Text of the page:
Over the years the NTDebugging Blog has published several articles about pool memory and pool leaks. However, we haven’t taken a comprehensive approach to understanding and troubleshooting pool memory usage. This upcoming series of articles is going to tackle pool leaks from the basics to advanced troubleshooting techniques. Most of the examples will use the Windows Sysinternals tool NotMyFaultto generate a leak so our readers will be able to reproduce the described behavior and repeat the troubleshooting steps.
We need to start by understanding what pool is and how it is used. Pool is virtual memory that is used by drivers in much the same way user mode applications use heap. A driver developer calls ExAllocatePoolWithTag to get a block of memory that can be used in much the same way a user mode programmer would use memory returned by HeapAlloc or malloc. The memory manager, which is responsible for managing pool, is able to efficiently handle small allocations by taking a page of virtual memory (typically 4KB) and breaking it up into smaller blocks. The memory manager is also able to allocate pool in blocks larger than a page. There are two types of pool a developer can request from ExAllocatePoolWithTag, paged pool and nonpaged pool. As the names suggest one type of pool memory can be paged out, and the other cannot be paged. Paged pool is used for most allocations, nonpagedpool is used for memory that will be written or read at an IRQL of DISPATCH_LEVEL or above.
Pool leaks happen when a driver calls ExAllocatePoolWithTag but never calls the corresponding ExFreePool or ExFreePoolWithTag routine. A leak is different than just high memory utilization, which may happen in normal conditions as load increases. For example, the srv.sys driver creates work items for incoming requests, and when there is a large amount of SMB traffic to a server the pool usage from srv.sys may increase to handle this traffic. Typically the differentiation between a leak and high memory usage due to load is that a leak never decreases. Memory usage that is load related should decrease when the load is reduced. Monitoring is required to differentiate between these two scenarios. Performance Monitor (aka perfmon) is typically the most effective tool to begin such an investigation.
The symptom of a pool leak is often poor system performance when the system runs out of pool, or on 64-bit systems the pool may begin to consume a large amount of the available memory. This symptom makes perfmon an ideal tool to begin troubleshooting as it can be used to identify a wide variety of potential causes of poor performance. Perfmon is most useful when it is started before a system enters a state of poor performance so that trend data can be analyzed leading up to the problem.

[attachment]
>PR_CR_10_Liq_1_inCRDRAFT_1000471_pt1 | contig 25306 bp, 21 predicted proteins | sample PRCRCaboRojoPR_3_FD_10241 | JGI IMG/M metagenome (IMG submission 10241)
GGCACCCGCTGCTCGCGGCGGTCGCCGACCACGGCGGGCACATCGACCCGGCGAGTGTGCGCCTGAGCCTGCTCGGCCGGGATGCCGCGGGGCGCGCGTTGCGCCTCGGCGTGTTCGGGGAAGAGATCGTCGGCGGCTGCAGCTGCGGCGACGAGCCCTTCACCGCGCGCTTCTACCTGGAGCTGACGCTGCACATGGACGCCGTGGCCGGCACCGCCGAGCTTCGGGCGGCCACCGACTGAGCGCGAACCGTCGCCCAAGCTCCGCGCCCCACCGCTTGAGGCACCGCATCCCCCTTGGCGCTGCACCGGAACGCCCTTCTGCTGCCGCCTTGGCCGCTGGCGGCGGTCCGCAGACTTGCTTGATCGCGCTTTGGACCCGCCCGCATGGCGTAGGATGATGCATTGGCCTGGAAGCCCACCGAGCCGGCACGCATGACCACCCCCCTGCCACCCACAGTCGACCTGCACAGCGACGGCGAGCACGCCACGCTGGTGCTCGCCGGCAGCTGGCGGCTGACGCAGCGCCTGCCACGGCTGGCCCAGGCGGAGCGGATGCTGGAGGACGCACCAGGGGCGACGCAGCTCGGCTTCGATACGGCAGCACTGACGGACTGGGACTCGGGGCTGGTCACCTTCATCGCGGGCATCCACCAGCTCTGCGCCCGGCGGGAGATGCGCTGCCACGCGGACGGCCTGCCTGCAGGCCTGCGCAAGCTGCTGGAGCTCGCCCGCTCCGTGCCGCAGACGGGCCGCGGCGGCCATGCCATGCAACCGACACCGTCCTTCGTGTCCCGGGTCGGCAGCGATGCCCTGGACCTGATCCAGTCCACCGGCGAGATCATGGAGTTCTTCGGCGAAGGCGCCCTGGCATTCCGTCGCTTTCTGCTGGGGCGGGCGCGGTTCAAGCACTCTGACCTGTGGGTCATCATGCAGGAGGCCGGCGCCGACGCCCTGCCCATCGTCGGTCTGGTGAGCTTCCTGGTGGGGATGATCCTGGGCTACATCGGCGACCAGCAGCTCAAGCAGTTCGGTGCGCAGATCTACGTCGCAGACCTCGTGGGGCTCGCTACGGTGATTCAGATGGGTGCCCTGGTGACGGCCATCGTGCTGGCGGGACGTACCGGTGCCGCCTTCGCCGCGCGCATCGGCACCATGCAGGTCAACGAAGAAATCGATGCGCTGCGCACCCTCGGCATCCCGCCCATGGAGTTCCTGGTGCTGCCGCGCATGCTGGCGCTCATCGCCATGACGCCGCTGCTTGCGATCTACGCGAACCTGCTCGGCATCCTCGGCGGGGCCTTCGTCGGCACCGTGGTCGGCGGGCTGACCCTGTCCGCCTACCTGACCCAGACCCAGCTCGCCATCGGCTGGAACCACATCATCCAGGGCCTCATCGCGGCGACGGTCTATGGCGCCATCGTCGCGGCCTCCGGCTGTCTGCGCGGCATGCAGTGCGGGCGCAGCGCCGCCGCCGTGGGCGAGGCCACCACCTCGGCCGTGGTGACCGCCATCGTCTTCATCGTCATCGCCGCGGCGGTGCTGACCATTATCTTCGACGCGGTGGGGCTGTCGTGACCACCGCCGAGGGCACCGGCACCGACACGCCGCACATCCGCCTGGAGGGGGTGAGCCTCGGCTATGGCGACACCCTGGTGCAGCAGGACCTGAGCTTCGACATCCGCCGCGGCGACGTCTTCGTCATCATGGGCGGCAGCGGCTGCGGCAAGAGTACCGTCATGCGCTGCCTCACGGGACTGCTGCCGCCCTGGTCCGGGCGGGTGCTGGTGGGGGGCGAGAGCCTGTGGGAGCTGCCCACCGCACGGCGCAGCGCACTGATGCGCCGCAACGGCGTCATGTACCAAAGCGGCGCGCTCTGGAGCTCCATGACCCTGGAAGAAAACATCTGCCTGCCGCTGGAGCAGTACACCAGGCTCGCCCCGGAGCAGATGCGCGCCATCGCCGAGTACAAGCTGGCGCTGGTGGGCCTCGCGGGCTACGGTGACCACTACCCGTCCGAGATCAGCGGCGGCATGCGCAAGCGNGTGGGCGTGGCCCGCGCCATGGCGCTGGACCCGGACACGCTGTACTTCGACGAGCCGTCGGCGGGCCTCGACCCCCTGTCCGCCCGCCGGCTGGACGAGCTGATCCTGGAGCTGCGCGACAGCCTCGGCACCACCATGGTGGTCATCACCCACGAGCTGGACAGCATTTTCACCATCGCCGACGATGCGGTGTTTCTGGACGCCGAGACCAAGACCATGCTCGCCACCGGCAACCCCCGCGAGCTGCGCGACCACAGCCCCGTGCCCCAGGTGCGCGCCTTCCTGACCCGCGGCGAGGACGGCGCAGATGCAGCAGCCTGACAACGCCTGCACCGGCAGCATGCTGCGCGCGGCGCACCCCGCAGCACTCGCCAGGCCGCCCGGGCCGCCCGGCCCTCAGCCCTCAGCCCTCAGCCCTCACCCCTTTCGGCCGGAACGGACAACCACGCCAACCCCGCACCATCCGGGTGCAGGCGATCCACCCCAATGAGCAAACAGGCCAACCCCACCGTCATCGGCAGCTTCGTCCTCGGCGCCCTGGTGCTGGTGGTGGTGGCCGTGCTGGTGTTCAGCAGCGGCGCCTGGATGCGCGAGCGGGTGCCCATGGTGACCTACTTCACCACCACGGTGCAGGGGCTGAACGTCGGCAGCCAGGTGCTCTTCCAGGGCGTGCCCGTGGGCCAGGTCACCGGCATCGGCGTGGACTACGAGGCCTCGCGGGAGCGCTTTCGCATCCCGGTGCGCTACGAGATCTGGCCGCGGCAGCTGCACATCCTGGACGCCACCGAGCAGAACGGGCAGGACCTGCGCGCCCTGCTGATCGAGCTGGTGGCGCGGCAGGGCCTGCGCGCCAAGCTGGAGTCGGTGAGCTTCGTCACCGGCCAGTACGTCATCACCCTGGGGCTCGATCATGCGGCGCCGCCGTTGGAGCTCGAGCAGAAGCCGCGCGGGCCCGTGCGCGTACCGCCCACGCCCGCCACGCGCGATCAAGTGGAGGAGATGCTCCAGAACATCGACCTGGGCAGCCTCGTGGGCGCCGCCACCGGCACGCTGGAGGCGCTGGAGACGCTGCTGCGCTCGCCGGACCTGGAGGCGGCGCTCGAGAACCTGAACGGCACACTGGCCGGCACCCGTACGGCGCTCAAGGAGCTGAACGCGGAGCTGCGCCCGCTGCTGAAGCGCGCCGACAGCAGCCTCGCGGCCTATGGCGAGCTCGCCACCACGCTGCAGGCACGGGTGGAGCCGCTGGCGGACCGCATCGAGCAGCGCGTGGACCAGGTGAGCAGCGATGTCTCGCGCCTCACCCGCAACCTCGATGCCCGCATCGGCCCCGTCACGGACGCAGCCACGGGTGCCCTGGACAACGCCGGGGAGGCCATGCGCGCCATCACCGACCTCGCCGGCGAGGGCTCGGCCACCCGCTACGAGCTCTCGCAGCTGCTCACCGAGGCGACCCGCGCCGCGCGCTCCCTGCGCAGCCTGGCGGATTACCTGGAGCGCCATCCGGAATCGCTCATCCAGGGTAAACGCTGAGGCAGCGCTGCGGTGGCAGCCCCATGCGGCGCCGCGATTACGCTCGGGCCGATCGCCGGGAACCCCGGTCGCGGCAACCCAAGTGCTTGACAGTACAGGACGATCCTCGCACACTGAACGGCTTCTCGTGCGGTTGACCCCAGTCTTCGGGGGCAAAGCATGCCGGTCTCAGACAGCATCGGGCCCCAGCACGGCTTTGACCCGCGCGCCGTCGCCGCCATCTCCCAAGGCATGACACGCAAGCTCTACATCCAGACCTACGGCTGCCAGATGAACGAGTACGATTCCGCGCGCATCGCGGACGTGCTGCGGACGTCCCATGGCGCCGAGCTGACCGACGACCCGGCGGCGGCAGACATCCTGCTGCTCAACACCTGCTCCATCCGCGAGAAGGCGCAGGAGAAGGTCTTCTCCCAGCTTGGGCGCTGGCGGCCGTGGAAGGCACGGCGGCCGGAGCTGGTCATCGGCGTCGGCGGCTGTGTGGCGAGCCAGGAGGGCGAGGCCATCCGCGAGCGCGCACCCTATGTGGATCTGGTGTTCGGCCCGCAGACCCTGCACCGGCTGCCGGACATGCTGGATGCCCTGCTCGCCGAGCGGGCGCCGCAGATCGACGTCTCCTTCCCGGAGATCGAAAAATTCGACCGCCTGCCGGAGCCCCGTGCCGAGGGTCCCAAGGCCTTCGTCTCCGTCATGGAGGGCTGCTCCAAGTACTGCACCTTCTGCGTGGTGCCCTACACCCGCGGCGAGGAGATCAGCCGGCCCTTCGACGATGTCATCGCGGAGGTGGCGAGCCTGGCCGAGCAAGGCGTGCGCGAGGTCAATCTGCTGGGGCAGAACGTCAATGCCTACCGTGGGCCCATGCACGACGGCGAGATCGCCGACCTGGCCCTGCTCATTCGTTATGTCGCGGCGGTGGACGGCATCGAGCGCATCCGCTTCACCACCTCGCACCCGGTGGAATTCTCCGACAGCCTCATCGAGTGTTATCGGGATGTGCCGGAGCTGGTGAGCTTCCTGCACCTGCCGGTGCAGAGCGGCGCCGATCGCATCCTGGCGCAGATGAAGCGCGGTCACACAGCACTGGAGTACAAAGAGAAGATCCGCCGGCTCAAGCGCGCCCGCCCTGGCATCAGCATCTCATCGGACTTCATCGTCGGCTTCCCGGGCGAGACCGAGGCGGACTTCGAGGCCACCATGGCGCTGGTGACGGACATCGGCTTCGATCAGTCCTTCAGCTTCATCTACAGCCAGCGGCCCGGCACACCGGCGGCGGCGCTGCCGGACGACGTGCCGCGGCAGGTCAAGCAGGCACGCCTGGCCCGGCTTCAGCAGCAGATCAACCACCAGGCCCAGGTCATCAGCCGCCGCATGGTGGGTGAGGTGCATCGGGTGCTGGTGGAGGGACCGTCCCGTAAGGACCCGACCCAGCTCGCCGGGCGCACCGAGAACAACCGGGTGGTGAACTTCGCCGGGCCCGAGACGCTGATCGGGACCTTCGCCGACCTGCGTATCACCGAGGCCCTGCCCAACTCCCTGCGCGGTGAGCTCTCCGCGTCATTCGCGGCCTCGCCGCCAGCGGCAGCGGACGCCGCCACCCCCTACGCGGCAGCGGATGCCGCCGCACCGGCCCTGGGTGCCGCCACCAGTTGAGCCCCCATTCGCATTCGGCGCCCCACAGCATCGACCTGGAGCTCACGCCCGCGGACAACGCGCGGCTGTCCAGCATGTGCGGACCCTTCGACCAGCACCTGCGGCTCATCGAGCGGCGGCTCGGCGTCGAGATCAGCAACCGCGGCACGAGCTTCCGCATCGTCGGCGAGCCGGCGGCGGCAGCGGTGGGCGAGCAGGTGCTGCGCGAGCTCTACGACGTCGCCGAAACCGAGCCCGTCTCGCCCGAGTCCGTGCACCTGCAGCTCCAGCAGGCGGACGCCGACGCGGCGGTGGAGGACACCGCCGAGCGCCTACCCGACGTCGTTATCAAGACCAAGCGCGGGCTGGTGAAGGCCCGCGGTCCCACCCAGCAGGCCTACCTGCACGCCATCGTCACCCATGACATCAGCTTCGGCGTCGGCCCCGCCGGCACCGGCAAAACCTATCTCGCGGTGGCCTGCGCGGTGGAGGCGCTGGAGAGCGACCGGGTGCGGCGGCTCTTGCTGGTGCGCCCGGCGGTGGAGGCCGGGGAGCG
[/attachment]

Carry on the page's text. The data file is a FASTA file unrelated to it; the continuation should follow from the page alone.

You can use the below commands from an elevated command prompt to collect perfmon data from such a scenario.
First create the data collector. This command collects data from a variety of counters at a 5 minute interval and is designed to be run for several hours prior to and during a the time a system experiences poor performance (shorter intervals can be used for leaks that happen faster than several hours). We often recommend collecting these counters to perform general performance troubleshooting because we usually don’t know that there is a memory leak until after this data is collected and analyzed.
Logman.exe create counter PerfLog-Long -o "c:\perflogs\\%computername%_PerfLog-Long.blg" -f bincirc -v mmddhhmm -max 300 -c "\LogicalDisk(*)\*" "\Memory\*" "\Cache\*" "\Network Interface(*)\*" "\Paging File(*)\*" "\PhysicalDisk(*)\*" "\Processor(*)\*" "\Processor Information(*)\*" "\Process(*)\*" "\Redirector\*" "\Server\*" "\System\*" "\Server Work Queues(*)\*" "\Terminal Services\*" –si 00:05:00
Then start collecting data:
Logman.exe start PerfLog-Long
When the performance problem is being experienced, stop collecting data:
Logman.exe stop PerfLog-Long
After you have collected the data, open the .blg file in the Performance Monitor MMC snap-in. Browse to the Memory object, and add the counters “Pool Nonpaged Bytes” and “Pool Paged Bytes”. This should leave you with a view similar to the below screenshot.
The steadily increasing line in the above screenshot, without a substantial decrease in the line, is an indicator that nonpaged pool memory is being leaked. If we look at the maximum count we see that nonpaged pool has consumed 540MB. The significance of this value depends on the amount of RAM in the system. In this instance the system has 1GB of RAM so nonpaged pool is consuming 54% of the available memory. We can now conclude that the cause of the performance problem is a nonpaged pool memory leak, which is consuming a large amount of RAM and preventing other components from using this RAM.
Next we need to start investigating which driver has allocated the most pool. We will begin that in part 2.